He hands the shard to Aristides and a stylus. Aristides is upset. "Had Aristides wronged you in any way?"

The man shook his head, "No. I don't even know him. I'm just tired of him being called 'the just' all the time."

Aristides took the shard and inscribed 'ΑΡΙΣΤΕΙΔΗΣ' on the shard. He gave it and the stylus back to the man. The man thanked him and patted him on the shoulder once more.

"Well, that was unexpected," I say.

"What was unexpected?"

"You actually wrote your name on it and not mine. You know you could have written mine and he wouldn't have known?" I ask him.

He sighs, "I guess it just never occurred to me. Besides, that'd be wrong."

Maybe he is indeed virtuous and honest. Still, I have to remove him from my path. Finally, we count up and the votes and it is clear that Aristides must go. As I said, he had chosen the wrong side and now he was to pay for it. Maybe, when this is all over, we can bring him back. Maybe.

Time for my victory speech. I announce before a cheering crowd that I have won and Aristides shall be exiled and allowed to live in peace. Finally, I make the announcement, "With the new silver deposits we have uncovered, I believe we should fund the construction of two hundred new triremes to enable us to finish off our long war with Aegina. They cannot threaten our shipping or any of our interests. We shall finally prevail!"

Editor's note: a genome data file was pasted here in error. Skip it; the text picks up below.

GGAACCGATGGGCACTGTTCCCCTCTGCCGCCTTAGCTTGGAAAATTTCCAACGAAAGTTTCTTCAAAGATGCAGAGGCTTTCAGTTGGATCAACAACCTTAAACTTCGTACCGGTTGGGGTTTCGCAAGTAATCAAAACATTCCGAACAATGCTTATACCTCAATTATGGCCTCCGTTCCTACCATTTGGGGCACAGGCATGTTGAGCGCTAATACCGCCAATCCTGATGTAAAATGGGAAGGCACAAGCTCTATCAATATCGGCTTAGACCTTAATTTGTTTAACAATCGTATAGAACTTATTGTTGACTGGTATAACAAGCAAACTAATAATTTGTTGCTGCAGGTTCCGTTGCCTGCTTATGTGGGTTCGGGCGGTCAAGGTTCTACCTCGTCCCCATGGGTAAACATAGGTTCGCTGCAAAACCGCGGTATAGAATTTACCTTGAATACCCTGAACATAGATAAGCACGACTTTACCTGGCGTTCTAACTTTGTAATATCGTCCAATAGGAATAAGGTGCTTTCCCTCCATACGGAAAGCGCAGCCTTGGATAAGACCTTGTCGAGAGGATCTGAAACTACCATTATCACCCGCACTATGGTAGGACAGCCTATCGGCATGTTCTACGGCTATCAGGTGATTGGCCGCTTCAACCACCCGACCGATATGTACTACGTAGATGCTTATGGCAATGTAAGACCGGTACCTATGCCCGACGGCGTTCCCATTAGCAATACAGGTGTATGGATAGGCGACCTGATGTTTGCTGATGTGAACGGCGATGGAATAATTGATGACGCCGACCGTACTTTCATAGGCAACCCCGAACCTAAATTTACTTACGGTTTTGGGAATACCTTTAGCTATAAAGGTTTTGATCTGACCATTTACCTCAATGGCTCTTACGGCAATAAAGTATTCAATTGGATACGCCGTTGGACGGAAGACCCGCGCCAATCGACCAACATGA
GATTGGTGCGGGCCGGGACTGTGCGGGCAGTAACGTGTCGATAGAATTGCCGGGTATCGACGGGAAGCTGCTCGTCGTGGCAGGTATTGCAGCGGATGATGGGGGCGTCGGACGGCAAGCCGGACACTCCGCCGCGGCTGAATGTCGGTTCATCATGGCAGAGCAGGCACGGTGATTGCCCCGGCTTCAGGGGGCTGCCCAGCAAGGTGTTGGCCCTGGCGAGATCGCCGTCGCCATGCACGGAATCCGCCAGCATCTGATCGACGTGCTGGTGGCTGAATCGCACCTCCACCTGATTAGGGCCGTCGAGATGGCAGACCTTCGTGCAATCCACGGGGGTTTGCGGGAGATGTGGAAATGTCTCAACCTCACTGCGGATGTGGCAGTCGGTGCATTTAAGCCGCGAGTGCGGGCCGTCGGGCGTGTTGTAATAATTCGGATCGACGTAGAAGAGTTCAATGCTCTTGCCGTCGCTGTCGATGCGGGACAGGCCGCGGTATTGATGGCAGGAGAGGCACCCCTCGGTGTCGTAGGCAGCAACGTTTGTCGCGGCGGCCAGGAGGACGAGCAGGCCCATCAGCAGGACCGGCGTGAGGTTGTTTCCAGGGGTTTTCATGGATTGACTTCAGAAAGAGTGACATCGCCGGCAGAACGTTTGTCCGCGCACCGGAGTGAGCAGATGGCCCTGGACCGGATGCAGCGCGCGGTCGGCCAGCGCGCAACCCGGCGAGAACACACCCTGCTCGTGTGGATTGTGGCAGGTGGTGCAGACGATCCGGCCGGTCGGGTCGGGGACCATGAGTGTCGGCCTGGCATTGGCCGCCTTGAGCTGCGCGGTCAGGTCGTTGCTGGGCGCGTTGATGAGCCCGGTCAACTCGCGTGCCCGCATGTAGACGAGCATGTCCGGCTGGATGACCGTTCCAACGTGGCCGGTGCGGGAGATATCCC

At those words, the crowd cheers again. Even the aristocrats seem to have thrown their full support behind me. I just hope we get them built by the time the Persians come.

Chapter 4: Uneasy Alliance

A year has passed since Aristides was banished and I began the construction of a new fleet of triremes. Persian envoys have visited all the Greek states, less Athens and Sparta. They made demands for "Earth and Water" or in other words, total surrender. They didn't even give us the option of surrender. They are going to destroy us, they are determined. They hate us for their humiliating defeat at Marathon. As for Sparta, they know their pride will never allow them to submit. What they don't understand is that no Greek shall submit. Over seventy of our city-states refuse their demands. The only ones who are siding with the Persians are those who hate us and Sparta.

We assemble at Corinth to decide the fate of Greece. Athens and Sparta shall stand and fight, regardless of the decision. However, I think it would be better to have as many allies as possible. Especially since Athens cannot stand alone as we cannot fight on both land and sea. We haven't the resources. Whether we like it or not, we need support from everyone.

I speak first to the crowd of delegates. "As you know, the Persians have demanded tribute. There is no doubt they shall return to take it by force if we don't give over our 'Earth and Water'. We can't do that. We can never submit to the Barbarians, less they destroy us. As we know, Sparta has the best land army in Greece, so we shall give them control over the combined army. Athens has the best navy of all the Greeks, so we shall assume control of the combined navy."